One of the main reasons many of us choose to raise chickens is to enjoy the eggs they produce. Since happy chickens produce more eggs, we want to make sure our hens our comfortable in their nests. In this article we take a look at what I’ve found to be the best bedding for chicken nesting boxes.
The Best Bedding For Chicken Nesting Boxes
They are fun, they are whacky, and there is nothing better than enjoying fresh eggs from your own hens. Raising chickens and collecting fresh eggs is a rewarding and enjoyable hobby that gives you a healthy alternative to store-bought eggs.
The main considerations when raising hens is providing a roomy and safe accommodation, feeding them a healthy diet, and bedding the nesting boxes with a comfy material for laying eggs.
Nesting Box Bedding Mentioned In This Article
According to The Frugal Chicken, she understands the importance of chicken nesting boxes as that is where the magic happens. If your chickens are not happy with their boxes and nesting material, you will find your eggs in dirty and undesirable places. If they are free-range and don’t like their nesting boxes, they may hide their eggs and you won’t find them at all.
Hopefully, you have chosen your nesting box well and they are chicken approved. Chickens need to be able to get in out of the boxes easily and feel safe and comfortable when laying. If your box is quiet, clean and dark, the next aspect you need to consider is the best material to place in the boxes.
Chicken Nesting Box Materials
Choosing the right bedding material is important for several reasons.
• Keeps the eggs clean
• Prevents eggs from cracking or breaking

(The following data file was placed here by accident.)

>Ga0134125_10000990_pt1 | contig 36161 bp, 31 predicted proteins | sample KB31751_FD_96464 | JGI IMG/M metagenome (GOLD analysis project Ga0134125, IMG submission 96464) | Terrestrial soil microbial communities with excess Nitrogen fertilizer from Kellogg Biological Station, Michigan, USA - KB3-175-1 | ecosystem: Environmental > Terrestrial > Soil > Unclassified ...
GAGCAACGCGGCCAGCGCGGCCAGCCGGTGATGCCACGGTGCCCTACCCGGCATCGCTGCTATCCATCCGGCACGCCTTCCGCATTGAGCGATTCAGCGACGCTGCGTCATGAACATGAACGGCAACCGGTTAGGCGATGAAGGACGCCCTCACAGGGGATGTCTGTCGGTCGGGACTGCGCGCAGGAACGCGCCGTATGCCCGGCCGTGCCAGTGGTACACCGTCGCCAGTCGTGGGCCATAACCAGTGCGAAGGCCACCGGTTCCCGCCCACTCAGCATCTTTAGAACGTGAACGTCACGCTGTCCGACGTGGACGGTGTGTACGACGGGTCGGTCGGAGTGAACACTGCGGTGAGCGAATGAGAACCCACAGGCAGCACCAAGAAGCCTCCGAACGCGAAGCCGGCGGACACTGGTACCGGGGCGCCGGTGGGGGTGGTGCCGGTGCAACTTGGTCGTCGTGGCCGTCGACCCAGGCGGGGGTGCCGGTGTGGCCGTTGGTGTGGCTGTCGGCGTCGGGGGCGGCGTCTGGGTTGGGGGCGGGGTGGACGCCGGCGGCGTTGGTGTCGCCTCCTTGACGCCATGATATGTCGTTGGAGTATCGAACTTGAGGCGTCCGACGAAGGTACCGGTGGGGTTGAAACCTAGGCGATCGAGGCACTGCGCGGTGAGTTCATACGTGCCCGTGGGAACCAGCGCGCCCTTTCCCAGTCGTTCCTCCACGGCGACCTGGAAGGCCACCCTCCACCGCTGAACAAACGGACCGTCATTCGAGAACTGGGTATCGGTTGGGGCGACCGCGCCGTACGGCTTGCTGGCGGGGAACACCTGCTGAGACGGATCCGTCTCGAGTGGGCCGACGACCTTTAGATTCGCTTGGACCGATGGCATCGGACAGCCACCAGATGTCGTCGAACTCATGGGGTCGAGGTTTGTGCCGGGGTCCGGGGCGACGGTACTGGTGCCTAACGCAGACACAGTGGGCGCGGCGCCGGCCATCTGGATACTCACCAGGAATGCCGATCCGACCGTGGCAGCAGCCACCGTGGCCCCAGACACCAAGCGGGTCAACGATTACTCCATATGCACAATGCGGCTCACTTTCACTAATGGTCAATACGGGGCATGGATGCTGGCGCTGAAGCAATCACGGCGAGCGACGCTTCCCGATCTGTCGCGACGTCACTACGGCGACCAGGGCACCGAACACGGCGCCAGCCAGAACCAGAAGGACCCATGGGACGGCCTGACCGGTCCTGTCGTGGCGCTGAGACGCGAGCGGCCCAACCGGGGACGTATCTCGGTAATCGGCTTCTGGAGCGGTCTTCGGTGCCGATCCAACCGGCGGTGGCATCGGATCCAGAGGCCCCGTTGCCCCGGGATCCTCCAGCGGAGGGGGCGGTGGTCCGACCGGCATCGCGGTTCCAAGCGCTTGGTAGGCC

• Keeps away mites
• Provides a secure foundation for chickens’ feet and legs
• Makes cleaning the nests easier
There are many options for nest bedding. They range from inexpensive and traditional to more costly and less traditional. We are going to compare the top five most popular choices for bedding but there are more options available if none of these is a good choice for you and your girls.
What To Look For In Nesting Box Bedding
If you have done your homework, you will already know that 1 nesting box will accommodate four to five chickens. Your bedding will need to hold up to several chickens a day hunkering down to lay their eggs.
With that in mind, when choosing your nesting box bedding for your chickens, you will have to look for availability, ease of acquiring, and cost. Below are 10 features you should be looking for in bedding for nesting boxes.
1. Should be absorbent
2. Preferably low in cost
3. Low dust
4. Can be used for garden compost
5. Can be cleaned easily
6. Is soft and protects the eggs
7. Insulates well
8. Is easily available
9. Has no toxic materials
10. Is lightweight
The Best Types of Bedding for Chicken Nesting Boxes